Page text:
HDR Candidate Nathan Coffey Reflects on the ANU Summer Scholar Programme

Nathan Coffey is a Deakin University HDR Candidate and Member of the Contemporary Histories Research Group. Over the summer of 2014/5, Nathan participated in the Australian National University Summer Scholar Programme and reflects on his experience:

Over two months during the summer of 2014/2015 I had the absolute pleasure of participating in the Summer Scholar Programme up at the Australian National University in Canberra. This program was designed to give undergraduate students the opportunity to spend an extended period of time at ANU, networking, researching, and writing – I guess it was a tasting plate of what life as a historian could be like!

I was partnered up with the talented Dr Nicholas Brown, and together we embarked on an exploration of where I wanted my PhD research to go. The majority of the other students were still completing their undergraduate degrees, however as I had just finished my honours year with anticipation of starting a PhD in the near future, we both agreed that my time in Canberra would be better spent casting a wide net over my PhD area of research (the decolonisation of Papua and New Guinea) and to just read.

In all honesty, it was rather overwhelming having such a large time to spend in the archives. I had always wanted to spend time in an archive, the mystery of what I could find was always a large motivation and this particular concept was a constant excitement, but now having the time I didn’t know where to start! Diving head first into the National Archives of Australia was the only option, and once I was in, it is safe to say that I had been hooked. I was previously warned; the archives can be an addictive place for some, and I found myself loving the frantic turning of pages in a Department of External Territories folder that was sixty years old, excited for what mysteries the next page could bring.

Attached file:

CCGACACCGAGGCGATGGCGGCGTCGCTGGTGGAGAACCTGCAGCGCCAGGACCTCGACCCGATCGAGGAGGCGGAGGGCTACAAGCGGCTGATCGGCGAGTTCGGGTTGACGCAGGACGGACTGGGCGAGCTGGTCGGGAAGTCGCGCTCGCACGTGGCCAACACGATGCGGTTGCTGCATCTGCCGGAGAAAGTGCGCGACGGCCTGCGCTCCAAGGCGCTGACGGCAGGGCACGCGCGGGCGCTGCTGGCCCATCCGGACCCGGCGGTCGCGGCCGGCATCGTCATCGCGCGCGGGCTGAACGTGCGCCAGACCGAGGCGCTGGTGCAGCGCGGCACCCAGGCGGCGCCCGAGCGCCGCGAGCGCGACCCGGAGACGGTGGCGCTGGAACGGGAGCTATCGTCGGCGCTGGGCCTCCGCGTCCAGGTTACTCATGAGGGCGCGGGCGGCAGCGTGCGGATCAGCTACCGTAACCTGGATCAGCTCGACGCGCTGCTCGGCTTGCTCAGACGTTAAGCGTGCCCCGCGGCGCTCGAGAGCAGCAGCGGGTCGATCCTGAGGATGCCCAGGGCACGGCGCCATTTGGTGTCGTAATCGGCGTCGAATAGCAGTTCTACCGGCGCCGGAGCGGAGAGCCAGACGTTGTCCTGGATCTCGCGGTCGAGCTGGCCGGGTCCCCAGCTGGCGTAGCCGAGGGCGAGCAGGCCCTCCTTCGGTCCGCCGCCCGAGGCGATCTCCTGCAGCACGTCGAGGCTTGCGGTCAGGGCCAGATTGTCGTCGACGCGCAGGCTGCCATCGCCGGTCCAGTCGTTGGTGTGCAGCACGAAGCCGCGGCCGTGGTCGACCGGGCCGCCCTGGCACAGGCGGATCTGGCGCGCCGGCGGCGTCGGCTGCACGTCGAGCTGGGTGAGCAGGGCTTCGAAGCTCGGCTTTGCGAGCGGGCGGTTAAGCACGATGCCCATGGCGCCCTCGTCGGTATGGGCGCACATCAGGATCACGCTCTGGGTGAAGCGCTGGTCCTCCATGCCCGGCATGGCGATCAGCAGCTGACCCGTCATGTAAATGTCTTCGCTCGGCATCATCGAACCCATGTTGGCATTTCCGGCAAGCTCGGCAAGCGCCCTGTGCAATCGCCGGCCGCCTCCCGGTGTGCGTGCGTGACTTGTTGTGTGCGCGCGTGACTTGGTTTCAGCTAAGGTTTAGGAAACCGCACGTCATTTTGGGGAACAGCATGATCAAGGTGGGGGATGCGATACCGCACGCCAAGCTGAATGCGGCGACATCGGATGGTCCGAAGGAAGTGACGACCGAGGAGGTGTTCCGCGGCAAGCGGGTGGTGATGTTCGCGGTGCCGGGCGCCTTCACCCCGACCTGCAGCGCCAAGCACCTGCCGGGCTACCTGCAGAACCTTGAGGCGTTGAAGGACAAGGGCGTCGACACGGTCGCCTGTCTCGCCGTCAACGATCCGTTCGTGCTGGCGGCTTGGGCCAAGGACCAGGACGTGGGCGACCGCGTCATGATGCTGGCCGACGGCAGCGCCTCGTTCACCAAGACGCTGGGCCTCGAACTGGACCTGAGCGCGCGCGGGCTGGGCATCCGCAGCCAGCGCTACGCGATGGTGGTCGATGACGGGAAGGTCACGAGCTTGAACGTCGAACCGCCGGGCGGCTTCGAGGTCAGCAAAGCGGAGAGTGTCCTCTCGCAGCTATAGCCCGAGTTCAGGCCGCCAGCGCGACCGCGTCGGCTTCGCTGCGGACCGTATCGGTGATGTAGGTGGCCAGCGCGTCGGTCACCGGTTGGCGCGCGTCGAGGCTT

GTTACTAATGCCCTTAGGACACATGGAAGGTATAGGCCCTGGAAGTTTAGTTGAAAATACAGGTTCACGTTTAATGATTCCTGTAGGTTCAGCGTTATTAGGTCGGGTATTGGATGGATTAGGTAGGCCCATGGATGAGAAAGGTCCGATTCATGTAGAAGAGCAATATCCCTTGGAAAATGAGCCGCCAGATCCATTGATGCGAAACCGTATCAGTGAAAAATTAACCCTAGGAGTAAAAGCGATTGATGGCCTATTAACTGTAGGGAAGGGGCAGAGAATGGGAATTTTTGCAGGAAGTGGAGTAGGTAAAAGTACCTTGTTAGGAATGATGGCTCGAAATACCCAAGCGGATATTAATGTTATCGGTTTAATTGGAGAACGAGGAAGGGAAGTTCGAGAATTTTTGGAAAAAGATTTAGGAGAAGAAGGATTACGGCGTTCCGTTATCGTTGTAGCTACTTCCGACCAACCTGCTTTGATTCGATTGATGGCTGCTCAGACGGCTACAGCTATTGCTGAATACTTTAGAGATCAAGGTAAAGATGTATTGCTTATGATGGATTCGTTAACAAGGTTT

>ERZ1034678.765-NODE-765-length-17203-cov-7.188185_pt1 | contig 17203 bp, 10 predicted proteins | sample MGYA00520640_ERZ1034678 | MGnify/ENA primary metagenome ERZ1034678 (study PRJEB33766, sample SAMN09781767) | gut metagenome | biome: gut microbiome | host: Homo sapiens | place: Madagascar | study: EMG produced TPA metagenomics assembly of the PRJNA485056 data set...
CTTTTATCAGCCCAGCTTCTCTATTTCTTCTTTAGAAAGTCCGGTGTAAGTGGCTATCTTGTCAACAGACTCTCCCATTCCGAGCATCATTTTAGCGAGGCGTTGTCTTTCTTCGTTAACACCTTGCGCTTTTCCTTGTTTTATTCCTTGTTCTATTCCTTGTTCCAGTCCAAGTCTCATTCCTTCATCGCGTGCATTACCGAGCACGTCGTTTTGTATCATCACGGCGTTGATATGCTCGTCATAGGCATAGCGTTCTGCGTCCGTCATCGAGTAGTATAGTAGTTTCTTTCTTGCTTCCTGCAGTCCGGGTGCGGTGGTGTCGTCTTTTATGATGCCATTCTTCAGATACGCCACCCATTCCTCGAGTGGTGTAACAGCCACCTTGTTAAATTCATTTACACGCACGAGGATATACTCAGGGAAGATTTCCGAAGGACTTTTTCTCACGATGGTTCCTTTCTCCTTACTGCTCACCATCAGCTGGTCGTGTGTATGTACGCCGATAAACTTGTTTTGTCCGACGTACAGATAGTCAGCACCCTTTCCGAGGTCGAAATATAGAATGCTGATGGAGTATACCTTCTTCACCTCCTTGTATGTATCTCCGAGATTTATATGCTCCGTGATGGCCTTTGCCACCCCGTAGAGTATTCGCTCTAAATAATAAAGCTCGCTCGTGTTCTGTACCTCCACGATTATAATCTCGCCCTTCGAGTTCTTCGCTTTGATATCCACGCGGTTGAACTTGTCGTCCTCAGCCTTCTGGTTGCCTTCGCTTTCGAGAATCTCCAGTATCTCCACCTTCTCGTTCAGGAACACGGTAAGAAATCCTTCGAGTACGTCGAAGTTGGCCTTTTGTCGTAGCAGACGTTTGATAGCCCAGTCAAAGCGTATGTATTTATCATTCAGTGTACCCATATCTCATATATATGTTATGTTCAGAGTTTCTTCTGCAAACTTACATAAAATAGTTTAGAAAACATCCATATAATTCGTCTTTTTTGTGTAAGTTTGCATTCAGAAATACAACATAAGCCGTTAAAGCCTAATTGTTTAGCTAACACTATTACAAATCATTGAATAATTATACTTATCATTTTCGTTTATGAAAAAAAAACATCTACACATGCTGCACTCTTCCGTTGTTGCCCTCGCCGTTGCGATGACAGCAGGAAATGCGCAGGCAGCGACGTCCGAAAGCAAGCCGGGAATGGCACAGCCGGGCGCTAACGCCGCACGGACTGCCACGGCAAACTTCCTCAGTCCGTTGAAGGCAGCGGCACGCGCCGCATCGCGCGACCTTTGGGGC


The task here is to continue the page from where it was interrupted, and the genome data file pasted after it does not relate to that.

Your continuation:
It was remarkable to spend two months leisurely spending all day in archives, libraries, and wandering corridors of the Coombs Building – something many professors reminded me could never happen again! At the end of the two months, and after an overwhelming number of files, folders, random pieces of paper, not to mention running into Bart [Ziino] in the archives room at the NAA, my time in Canberra came to an end. The result of this incredible opportunity was a building of confidence in my research area, and a valuable head start to my PhD research. When I look back, many examples of great finds come to mind. The most memorable would happen to be stumbling across these two beautiful hand-drawn maps. These maps were a detailed scaled drawing of a town in West New Guinea, one map was drawn in 1962, the other in 1963. These maps detailed the nationality of each household, which were colour coded by hand. They displayed the movement of peopled during the Indonesian takeover of West New Guinea and what could be seen was a significant withdrawal of people of New Guinean nationality, and the influx of Indonesian residents. While these maps bear no relevance on any part of my research they still stand out as one of the most incredible finds I had during my time in Canberra.

Overall, this experience was life changing. I was able to meet some amazing people, explore my PhD topic in great detail, and really get to know what life as a researcher could be like. I learnt some valuable lessons, particularly around note taking and organisation, which not only benefited my continuing research, but also my personal and professional life as well! It was an opportunity that I highly recommend to any undergraduate student undertaking studies in history. While it is a rather strong claim to make, I can confidently say that my summer scholarship at ANU changed the way I approach research.

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